Worse, misplaced climate concerns are used to justify activist and bank policies against funding fossil fuel electrical generating plants in developing countries where 2 billion people still have no electricity. Green opposition to hydroelectric and nuclear power stymies those options, as well. What the radicals are willing to accept – a few wind turbines and little solar panels on huts – are completely inadequate for modern hospitals, schools, shops, offices, factories or wastewater treatment facilities.
The indigenous people formula invites Oxfam and other activists to stir up opposition within villages, as they have with oil and mining projects in Africa, Asia and Latin America – giving Goldman an excuse to deny project financing.
However, when Paulson’s inner circle acquired a Rhode Island-sized tract of land in Chile – and promptly donated it to his daughter’s organization – it made no effort to seek the advice or consent of local people who were about to have a NO-development conservation easement forced on them. Nor did anyone assess the vast area’s potential value for timber, oil or metals, so that locals and shareholders would at least know the true cost of the giveaway.
The logging criteria serve as a cash cow for activists, who insist that all lumber be certified only by their Forest Stewardship Council – and condemn alternative corporate or professional certifications. This often torpedoes operations that might benefit local communities and poor families – and forces many into illegal logging, to put food on the table. It’s also fosters corruption and the defamation of US companies like Newman Lumber of Mississippi, which are falsely accused of illegal activities, to promote shakedowns and fund-raising campaigns by the Natural Resource Defense Council and others.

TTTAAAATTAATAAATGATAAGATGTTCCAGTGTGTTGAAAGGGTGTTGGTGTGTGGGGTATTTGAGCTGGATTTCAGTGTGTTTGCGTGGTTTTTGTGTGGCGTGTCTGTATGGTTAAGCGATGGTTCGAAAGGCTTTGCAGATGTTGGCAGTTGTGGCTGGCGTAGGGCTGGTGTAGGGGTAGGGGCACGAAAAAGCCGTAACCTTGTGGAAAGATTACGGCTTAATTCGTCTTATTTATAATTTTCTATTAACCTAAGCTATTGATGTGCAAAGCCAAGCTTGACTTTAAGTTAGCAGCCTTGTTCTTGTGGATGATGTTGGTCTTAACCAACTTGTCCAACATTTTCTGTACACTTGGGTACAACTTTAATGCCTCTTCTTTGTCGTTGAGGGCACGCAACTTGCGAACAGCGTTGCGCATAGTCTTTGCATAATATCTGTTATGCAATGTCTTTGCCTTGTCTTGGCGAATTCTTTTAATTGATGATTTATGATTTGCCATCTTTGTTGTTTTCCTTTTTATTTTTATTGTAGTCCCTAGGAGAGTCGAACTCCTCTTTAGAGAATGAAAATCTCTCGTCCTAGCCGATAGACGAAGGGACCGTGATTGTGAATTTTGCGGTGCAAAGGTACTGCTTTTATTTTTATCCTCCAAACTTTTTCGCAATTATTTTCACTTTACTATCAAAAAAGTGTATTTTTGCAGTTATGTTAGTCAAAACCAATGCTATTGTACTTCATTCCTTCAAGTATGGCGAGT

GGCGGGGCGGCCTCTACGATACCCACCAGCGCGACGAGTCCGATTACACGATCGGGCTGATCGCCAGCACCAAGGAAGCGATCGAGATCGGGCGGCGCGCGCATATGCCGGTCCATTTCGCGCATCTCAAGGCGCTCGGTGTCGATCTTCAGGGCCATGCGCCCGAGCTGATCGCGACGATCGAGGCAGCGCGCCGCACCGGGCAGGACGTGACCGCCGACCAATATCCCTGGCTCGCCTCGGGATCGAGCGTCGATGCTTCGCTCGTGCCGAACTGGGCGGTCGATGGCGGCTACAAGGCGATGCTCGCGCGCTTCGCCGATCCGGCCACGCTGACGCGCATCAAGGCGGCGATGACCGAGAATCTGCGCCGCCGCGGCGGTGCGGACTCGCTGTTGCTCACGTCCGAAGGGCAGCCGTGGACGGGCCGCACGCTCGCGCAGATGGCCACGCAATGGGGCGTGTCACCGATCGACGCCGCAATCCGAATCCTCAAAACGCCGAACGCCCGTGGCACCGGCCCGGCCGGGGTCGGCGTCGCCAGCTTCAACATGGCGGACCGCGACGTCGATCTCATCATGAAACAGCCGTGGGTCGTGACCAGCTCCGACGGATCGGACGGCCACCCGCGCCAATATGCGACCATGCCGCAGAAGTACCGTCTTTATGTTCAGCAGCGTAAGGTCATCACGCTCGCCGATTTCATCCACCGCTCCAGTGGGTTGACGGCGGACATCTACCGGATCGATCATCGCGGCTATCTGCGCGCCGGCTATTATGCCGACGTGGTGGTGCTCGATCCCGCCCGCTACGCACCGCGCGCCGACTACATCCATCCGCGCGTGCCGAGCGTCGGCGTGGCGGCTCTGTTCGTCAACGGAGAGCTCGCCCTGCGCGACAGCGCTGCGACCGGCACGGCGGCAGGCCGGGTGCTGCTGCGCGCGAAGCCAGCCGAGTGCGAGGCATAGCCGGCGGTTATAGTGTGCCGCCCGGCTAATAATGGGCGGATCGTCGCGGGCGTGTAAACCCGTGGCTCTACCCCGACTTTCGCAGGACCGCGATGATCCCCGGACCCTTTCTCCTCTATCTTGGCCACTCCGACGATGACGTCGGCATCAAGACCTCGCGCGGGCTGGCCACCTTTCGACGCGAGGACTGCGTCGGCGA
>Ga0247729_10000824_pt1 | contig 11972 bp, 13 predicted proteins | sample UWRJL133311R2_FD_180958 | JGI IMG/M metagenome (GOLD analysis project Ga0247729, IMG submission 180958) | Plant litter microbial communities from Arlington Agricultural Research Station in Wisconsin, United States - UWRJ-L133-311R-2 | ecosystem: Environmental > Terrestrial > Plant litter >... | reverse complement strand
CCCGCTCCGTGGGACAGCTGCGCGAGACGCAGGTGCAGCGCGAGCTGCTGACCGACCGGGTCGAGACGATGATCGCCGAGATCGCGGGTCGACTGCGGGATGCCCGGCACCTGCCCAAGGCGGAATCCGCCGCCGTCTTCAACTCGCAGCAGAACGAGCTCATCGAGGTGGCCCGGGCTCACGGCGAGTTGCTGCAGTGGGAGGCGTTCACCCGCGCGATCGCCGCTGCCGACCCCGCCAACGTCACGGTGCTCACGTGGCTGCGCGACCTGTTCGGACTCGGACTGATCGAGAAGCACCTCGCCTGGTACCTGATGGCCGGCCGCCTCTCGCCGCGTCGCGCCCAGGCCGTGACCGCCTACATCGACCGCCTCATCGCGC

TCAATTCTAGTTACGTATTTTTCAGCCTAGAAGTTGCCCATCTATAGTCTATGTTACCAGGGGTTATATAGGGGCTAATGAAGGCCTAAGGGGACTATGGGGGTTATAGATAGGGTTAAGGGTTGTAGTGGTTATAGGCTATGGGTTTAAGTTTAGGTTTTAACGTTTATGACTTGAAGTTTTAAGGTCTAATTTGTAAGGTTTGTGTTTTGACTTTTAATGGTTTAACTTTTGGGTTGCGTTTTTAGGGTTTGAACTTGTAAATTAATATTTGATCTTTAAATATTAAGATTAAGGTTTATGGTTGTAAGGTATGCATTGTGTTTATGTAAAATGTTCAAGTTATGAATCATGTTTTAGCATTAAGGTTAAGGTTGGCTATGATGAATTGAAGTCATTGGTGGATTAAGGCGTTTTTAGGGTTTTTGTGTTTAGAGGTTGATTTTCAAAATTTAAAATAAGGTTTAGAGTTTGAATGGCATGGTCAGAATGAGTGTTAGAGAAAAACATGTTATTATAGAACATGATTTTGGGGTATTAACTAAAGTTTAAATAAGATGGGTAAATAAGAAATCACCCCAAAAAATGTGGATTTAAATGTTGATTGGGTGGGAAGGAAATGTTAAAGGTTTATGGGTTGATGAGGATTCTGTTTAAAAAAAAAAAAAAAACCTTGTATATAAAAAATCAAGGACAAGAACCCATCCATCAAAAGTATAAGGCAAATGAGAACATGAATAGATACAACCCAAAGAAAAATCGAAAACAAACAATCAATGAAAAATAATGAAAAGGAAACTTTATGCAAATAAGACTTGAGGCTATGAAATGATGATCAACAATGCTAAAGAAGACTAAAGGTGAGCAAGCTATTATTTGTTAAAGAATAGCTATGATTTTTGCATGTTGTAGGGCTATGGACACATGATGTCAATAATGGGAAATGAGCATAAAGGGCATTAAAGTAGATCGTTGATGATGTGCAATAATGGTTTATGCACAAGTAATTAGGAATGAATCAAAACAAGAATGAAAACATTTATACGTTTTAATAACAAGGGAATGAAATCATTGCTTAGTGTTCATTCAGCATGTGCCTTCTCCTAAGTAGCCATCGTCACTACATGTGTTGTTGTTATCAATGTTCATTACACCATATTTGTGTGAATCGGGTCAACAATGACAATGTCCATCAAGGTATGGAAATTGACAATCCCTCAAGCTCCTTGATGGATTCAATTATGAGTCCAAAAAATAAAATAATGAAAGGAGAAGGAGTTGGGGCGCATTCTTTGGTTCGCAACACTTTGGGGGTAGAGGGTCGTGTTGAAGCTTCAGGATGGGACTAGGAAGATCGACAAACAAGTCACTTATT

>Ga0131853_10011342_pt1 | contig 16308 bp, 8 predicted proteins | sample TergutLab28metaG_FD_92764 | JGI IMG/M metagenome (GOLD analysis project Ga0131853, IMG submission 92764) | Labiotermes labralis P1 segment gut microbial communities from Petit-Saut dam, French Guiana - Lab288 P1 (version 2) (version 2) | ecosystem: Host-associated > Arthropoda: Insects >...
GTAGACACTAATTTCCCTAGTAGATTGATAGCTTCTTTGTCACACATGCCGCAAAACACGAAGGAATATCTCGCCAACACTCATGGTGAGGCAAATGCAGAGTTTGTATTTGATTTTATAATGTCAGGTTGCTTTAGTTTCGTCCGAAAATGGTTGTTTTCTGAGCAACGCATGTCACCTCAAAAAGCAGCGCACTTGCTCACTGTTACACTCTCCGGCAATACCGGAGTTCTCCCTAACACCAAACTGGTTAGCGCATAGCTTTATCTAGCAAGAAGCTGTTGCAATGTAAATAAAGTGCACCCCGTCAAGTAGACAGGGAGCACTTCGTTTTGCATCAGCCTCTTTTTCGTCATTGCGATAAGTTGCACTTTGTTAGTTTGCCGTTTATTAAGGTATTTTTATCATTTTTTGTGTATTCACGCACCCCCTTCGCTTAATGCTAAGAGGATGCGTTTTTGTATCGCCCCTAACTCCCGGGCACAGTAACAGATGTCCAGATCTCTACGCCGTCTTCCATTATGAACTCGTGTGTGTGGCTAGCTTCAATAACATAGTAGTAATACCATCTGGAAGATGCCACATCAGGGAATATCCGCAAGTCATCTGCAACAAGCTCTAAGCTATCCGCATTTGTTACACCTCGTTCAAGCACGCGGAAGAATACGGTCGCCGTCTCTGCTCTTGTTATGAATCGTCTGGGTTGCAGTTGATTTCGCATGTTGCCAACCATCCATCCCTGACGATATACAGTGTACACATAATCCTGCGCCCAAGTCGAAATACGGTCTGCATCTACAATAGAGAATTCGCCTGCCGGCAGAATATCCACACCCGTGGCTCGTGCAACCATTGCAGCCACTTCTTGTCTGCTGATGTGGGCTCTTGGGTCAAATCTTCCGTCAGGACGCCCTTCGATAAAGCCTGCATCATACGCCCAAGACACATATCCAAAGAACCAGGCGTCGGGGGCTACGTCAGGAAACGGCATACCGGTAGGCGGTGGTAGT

All this might be just fine for the WCS, TNC and their rich supporters. It’s not so wonderful for disenfranchised shareholders who have to wonder how all these shenanigans affect their stock values.
It’s far worse for the world’s poor. In what might be called an “all-natural final solution” to the over-population “problem,” they are denied technologies like electricity, biotech crops, insecticides and drugs – and die young by the millions from lung and intestinal diseases, malnutrition, malaria and other afflictions that today are unheard of in modern societies.
“Hank Paulson has cast his lot with radical greens and their crusade against the global economy,” said Free Enterprise Action Fund advisor Steven Milloy. “If he’s not careful, he’s going to match Rachel Carson’s record for spreading death and destruction in the developing world.”
Goldman Sachs shareholders should pass the resolution, demand a full examination and audit, and insist that Paulson pay restitution and resign his GS or TNC post. They should also seek revocation of the deal with RAN and implementation of environmental rules that foster policy and financial decisions based on full and open discussion with all parties – especially the real stakeholders: those who must live with the consequences of the bank’s decisions.
After all, basic principles of corporate social responsibility, ethics, fairness, honesty, transparency and accountability ought to apply to the CEOs and directors of for-profit and not-for-profit corporations alike.
Paul Driessen is senior policy advisor for the Committee For A Constructive Tomorrow (www.CFACT.org) and author of many articles on energy and the environment. He has degrees in sciences and environmental law.